• Daily in class performance: A great portion of the value of this class will come from the lectures and the materials sampled in class.  I could not possibly test you over everything we will discuss in class, nor every musical example I will play for you in class.  I therefore attach great importance to attendance.


    • Concert Reviews: During the course of the semester, as I become aware of them, I will inform you of concerts which include music pertinent to the course. You may select three additional concerts for extra credit from among many opportunities during the term. If you become aware of such a concert, please make sure that I hear about it.  Whether attending a required performance or one for extra credit, the next time the course meets you need to submit a program and a one-page description of the music that pertains to this course. Listen not only for the quality of the performance, but also for how the piece meets your expectations. Compare it to other pieces we have discussed in the course.  Explain how the piece seems similar to and different from other pieces by the same composer or in the same style or genre.  These concerts MAY be used for other classes (recital hour, for example). Please create a separate, labeled section in your notebook for the five required (and any extra-credit) concert reviews.


    • Tests and Final Exam: These tests offer me the opportunity to assess your progress in the listening lab and your attentiveness in class and during your reading sessions.  The tests will include listening questions, and may contain some mixture of multiple choice, true/false, matching, fill-in-the-blank, short answer, and/or essay questions.


    •  Recital Performance and Program Notes: 

      Sunday, December 12, at 2:00 p.m., we will present a brief, informal recital of music based on compositional techniques from the late twentieth-century.  Each of you will be required to collaborate on the composition of a piece in the style of one (or more) of the composers whom we have studied (by that point in the term), and perform it as a member of a small ensemble (no groups larger than 6, please, non smaller than 2).  Each piece will require program notes (about one paragraph in length, explaining how the piece is related to the style of the composer(s) they are emulating. You will be responsible for scheduling and preparing the musicians for your own piece, and for preparing all technical requirements.  Your selections - title, composers, performers and their instruments, must be submitted in writing no later than Monday, Oct. 4.  Program notes and a copy of the score will be due on Thursday, Oct. 28.  Sometime between Oct. 29 and Nov. 18 you will need to schedule a ten-minute appointment for me to hear your piece (NO pieces longer than five minutes!).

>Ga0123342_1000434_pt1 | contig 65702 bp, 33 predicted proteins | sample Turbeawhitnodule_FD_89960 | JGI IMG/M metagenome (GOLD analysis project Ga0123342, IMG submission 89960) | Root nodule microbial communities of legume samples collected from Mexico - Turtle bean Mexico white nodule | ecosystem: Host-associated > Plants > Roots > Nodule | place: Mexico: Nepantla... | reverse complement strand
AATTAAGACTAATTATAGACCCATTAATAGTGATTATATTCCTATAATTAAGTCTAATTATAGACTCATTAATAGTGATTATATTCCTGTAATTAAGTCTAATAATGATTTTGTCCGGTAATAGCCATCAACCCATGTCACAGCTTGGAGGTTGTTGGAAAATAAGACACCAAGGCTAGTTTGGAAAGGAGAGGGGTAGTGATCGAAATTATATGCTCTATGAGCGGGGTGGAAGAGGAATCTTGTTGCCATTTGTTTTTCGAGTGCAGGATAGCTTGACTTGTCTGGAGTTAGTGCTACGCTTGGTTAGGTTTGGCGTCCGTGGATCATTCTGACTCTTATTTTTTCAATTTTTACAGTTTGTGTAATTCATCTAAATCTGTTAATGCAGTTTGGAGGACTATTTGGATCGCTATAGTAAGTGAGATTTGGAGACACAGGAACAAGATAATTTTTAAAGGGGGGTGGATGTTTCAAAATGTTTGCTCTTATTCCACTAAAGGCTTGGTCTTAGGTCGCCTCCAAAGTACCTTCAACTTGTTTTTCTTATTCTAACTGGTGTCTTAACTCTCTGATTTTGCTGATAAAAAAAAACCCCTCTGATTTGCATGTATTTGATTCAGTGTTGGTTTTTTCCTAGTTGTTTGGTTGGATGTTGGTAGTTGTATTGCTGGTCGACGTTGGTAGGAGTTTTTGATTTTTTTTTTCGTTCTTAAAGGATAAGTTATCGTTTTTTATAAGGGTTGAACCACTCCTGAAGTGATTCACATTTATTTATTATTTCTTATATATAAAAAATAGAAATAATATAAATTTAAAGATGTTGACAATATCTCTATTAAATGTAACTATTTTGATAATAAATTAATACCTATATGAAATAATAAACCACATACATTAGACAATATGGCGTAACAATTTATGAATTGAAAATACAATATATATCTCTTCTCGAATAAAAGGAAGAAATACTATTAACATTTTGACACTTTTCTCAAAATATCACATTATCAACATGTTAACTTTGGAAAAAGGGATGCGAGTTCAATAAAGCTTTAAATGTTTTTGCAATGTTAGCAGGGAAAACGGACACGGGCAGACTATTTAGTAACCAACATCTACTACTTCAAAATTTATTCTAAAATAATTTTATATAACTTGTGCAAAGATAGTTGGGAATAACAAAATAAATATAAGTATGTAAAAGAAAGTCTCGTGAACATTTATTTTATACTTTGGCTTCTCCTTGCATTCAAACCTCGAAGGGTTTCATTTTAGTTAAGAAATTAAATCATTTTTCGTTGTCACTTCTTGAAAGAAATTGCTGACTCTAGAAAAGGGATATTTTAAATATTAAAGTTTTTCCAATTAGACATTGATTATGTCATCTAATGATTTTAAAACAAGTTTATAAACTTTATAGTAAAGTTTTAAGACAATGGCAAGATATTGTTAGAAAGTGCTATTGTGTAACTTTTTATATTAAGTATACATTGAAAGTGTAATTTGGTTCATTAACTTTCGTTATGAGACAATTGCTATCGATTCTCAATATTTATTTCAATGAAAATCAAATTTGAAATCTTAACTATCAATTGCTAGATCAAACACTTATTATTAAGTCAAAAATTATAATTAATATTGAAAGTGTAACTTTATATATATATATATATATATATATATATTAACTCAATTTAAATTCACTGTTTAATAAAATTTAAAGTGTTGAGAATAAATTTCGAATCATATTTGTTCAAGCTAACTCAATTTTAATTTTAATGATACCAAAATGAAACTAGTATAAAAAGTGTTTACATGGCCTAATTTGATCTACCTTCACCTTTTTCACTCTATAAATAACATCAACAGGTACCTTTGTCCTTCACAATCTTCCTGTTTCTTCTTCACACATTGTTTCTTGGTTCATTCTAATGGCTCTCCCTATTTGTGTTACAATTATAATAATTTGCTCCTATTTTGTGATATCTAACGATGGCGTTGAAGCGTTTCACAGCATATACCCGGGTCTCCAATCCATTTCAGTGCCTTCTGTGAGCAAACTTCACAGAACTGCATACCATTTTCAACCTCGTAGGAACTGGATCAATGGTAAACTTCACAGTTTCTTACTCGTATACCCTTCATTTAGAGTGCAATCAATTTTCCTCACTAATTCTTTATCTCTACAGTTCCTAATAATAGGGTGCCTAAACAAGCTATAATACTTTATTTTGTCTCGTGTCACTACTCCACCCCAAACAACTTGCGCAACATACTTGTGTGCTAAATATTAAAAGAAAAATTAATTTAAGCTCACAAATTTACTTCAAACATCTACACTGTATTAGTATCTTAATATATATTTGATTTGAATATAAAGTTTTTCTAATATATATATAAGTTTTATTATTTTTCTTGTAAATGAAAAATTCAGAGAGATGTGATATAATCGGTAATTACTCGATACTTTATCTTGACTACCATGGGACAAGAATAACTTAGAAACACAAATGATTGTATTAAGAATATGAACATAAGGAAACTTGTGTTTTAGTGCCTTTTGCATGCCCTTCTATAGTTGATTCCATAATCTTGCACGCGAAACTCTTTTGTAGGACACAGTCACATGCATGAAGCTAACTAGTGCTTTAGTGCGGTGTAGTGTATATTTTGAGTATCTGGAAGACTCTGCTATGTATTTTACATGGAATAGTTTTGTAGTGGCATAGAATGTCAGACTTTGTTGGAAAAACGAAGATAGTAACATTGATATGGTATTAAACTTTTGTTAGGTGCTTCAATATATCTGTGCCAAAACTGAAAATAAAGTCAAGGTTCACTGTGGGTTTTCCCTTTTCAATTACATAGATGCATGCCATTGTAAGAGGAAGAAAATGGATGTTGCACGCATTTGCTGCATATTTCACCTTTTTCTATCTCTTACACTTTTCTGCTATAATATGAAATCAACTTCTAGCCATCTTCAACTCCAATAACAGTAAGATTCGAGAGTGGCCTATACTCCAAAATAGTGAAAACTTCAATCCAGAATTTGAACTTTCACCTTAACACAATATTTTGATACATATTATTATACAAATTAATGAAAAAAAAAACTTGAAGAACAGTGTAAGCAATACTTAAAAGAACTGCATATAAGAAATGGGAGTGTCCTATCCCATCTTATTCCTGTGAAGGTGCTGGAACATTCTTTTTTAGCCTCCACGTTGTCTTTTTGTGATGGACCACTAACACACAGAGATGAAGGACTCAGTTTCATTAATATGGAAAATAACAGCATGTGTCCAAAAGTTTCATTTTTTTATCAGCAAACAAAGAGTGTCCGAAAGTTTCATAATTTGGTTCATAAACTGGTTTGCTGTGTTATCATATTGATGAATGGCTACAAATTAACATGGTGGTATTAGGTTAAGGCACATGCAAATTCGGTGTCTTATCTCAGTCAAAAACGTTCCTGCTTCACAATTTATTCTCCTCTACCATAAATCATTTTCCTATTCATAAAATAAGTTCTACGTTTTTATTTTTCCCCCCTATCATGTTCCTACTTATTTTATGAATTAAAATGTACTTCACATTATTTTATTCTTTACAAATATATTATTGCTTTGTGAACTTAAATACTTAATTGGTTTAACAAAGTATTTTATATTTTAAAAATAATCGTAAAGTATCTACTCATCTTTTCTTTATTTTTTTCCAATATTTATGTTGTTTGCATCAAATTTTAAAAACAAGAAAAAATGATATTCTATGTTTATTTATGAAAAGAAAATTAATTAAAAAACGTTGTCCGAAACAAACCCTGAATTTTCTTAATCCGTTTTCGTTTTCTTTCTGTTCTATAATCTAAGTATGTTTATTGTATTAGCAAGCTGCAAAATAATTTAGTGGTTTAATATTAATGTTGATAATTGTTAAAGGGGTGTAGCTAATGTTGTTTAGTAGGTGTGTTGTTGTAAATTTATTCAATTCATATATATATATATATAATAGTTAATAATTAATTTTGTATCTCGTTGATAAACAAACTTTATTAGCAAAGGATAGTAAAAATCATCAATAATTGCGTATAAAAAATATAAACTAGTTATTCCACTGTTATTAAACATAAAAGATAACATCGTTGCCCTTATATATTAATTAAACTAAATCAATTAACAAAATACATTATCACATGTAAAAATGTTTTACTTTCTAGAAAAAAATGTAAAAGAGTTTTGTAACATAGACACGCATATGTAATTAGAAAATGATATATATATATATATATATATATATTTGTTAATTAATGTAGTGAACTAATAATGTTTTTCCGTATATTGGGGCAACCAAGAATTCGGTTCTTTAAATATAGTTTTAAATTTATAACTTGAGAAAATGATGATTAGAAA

• Notebook: See above.


    • Essays/Web-Based Projects: See below about writing assignments.

    Because MU-458 is a Writing Emphasis Course, students who do not earn at least a C (74%) average on the writing portion of the course will not earn a final grade any higher than C, regardless of their scores for the remainder of the course.  


    A hard copy of these materials may be purchased for a copying fee of $2.

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    Music History and Literature III: Music in the Twentieth Century
    Writing Assignments/Web-Based Projects

    MU-458 is a Writing Emphasis Course. Students must earn at least a C (74%) average on the writing portion of the course to ensure a final grade higher than C, regardless of their scores for the remainder of the course.  

  • ·         Wozzeck Viewing Party:  Sunday, Sept. 19, 4:00 – 6:00, Dr. Carson’s house (ask for directions).  Chip in $5 for pizza, we provide beverages, chips, dessert.

    ·         History III Student Recital, Sunday, Dec. 12, 2:00 p.m., Daehler-Kitchin Auditorium. (setup at 1:15), pot-luck reception after

    ·         Other concert attendance TBA